The administration of justice, that is judges, the court staff and court facilities are all paid for with tax dollars. Many clients take this to mean affordable access to justice. There are many other costs involved in litigating a claim which can put some types of claims simply out of reach of most budgets. The most significant cost in litigating your claim is that of your legal team. We offer clients a wide variety of payment options based on each particular type of claim. In certain cases we will share the risk of victory with the client and work on a contingency basis. Your legal team will get paid a percentage of the proceeds of the litigation: no proceeds, no payday. In other cases we may reduce our rate to accommodate special circumstances, understanding that the final amount of our compensation will be based on results obtained. Still in other cases we may waive our fee entirely. In every case, we try our best to put in place a retainer arrangement that accommodates the needs of the client in order to secure your best interests.
Trial and Appellate Courts
- The Ontario Court has jurisdiction with respect to family cases other than divorce, as well as the overwhelming majority of criminal charges laid within the province.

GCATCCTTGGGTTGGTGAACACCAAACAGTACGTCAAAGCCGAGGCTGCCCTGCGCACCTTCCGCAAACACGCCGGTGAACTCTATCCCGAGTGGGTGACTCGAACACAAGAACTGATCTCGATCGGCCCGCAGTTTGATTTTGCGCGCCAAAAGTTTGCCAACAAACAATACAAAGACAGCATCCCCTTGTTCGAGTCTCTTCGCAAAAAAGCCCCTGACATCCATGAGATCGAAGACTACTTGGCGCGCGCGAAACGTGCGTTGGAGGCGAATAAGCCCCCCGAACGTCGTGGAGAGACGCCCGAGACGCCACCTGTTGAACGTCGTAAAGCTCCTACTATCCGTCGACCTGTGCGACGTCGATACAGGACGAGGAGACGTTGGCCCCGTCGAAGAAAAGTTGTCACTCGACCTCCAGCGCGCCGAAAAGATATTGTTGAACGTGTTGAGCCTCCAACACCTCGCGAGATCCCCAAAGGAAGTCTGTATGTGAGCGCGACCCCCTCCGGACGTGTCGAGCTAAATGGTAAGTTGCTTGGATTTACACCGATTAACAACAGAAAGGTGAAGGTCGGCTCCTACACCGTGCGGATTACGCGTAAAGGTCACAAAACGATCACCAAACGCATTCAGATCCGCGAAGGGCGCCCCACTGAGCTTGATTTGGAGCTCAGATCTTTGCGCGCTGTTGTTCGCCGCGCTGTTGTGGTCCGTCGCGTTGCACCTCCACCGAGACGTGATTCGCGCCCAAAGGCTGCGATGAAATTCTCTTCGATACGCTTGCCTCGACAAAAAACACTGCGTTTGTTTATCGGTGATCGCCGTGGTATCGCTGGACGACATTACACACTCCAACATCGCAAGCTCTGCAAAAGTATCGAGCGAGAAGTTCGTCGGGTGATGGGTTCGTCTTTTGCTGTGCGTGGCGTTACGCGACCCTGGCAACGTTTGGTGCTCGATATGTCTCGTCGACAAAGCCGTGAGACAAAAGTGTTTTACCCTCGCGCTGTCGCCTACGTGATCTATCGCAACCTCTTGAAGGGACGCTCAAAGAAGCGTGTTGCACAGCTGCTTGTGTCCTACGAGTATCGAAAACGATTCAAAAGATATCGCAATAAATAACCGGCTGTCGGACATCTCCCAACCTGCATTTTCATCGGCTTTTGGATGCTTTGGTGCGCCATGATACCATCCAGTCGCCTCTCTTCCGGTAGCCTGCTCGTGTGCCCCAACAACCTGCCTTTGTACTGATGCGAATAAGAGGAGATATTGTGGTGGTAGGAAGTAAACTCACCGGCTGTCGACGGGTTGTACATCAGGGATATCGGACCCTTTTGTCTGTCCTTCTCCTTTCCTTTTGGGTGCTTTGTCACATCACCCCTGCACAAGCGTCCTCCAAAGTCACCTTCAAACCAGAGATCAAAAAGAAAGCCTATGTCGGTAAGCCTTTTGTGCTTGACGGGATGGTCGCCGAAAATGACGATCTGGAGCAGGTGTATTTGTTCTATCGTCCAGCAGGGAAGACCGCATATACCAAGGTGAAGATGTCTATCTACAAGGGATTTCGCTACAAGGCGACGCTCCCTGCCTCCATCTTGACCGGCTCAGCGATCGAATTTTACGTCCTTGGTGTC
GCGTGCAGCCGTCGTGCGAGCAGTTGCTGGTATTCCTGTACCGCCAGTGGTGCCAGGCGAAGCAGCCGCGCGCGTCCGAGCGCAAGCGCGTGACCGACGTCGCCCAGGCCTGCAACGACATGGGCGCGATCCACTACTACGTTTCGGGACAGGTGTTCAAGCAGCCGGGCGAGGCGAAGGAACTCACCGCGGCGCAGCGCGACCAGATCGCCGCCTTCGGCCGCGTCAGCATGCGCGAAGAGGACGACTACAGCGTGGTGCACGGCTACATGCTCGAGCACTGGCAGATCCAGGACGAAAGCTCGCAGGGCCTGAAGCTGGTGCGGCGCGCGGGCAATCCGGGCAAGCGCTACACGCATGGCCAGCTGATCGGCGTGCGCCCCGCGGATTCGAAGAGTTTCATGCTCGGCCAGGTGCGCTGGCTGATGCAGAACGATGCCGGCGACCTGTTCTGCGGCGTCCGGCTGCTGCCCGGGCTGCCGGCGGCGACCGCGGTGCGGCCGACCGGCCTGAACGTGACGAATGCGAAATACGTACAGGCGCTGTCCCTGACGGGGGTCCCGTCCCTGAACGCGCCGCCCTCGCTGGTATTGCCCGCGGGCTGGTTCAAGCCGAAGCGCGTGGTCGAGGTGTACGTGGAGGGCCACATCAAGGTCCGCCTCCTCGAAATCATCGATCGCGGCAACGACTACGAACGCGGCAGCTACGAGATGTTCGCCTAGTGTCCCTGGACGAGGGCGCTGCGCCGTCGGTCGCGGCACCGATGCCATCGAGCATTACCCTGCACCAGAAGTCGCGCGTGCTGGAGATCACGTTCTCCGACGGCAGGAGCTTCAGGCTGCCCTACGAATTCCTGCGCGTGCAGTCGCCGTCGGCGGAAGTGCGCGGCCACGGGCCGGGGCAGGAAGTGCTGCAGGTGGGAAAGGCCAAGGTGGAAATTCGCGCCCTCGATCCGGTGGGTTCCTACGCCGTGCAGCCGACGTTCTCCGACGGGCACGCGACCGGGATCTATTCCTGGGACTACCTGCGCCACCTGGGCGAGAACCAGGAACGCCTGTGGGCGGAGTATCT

- The Superior Court hears all matters within its jurisdiction, that is matters above $25,000.00, and that are not within the jurisdiction of the Ontario Court and administrative tribunals.
- The Superior Court has various specialized courts. In Toronto there is the Commercial List which hears urgent corporate and commercial matters. There are various branches of the Superior Court, including a Family Court and Estates Court.
- The Divisional Court and the Court of Appeal hear all matters on appeal.
- For more information on the court administration, follow the link: http://www.ontariocourts.on.ca/
Other Courts and Tribunals
- The Small Claims Court is a branch of the Superior Court and can hear matters up to $25,000.00. The Rules are less complex to permit individuals to represent themselves. Some matters are heard by Small Claims Court judges who are appointed by the provincial government. The majority of matters are heard by Deputy Judges who are lawyers. For more information and to obtain forms, follow the link: http://www.attorneygeneral.jus.gov.on.ca/english/courts/scc/default.asp
- There are a number of tribunals in Ontario that operate as more informal courts of law which hear a variety of issues:
- Conservation Review Board
- Energy Board
- Environmental Assessment and Appeal Boards
- Financial Services Commission
- Liquor Control Board of Ontario
- Ontario Human Rights Commission
- Municipal Board
- Pay Equity Commission
- Rental Housing Tribunal
- Ontario Securities Commission
- Workplace Safety and Insurance Board
- Workplace Safety and Insurance Appeals Tribunal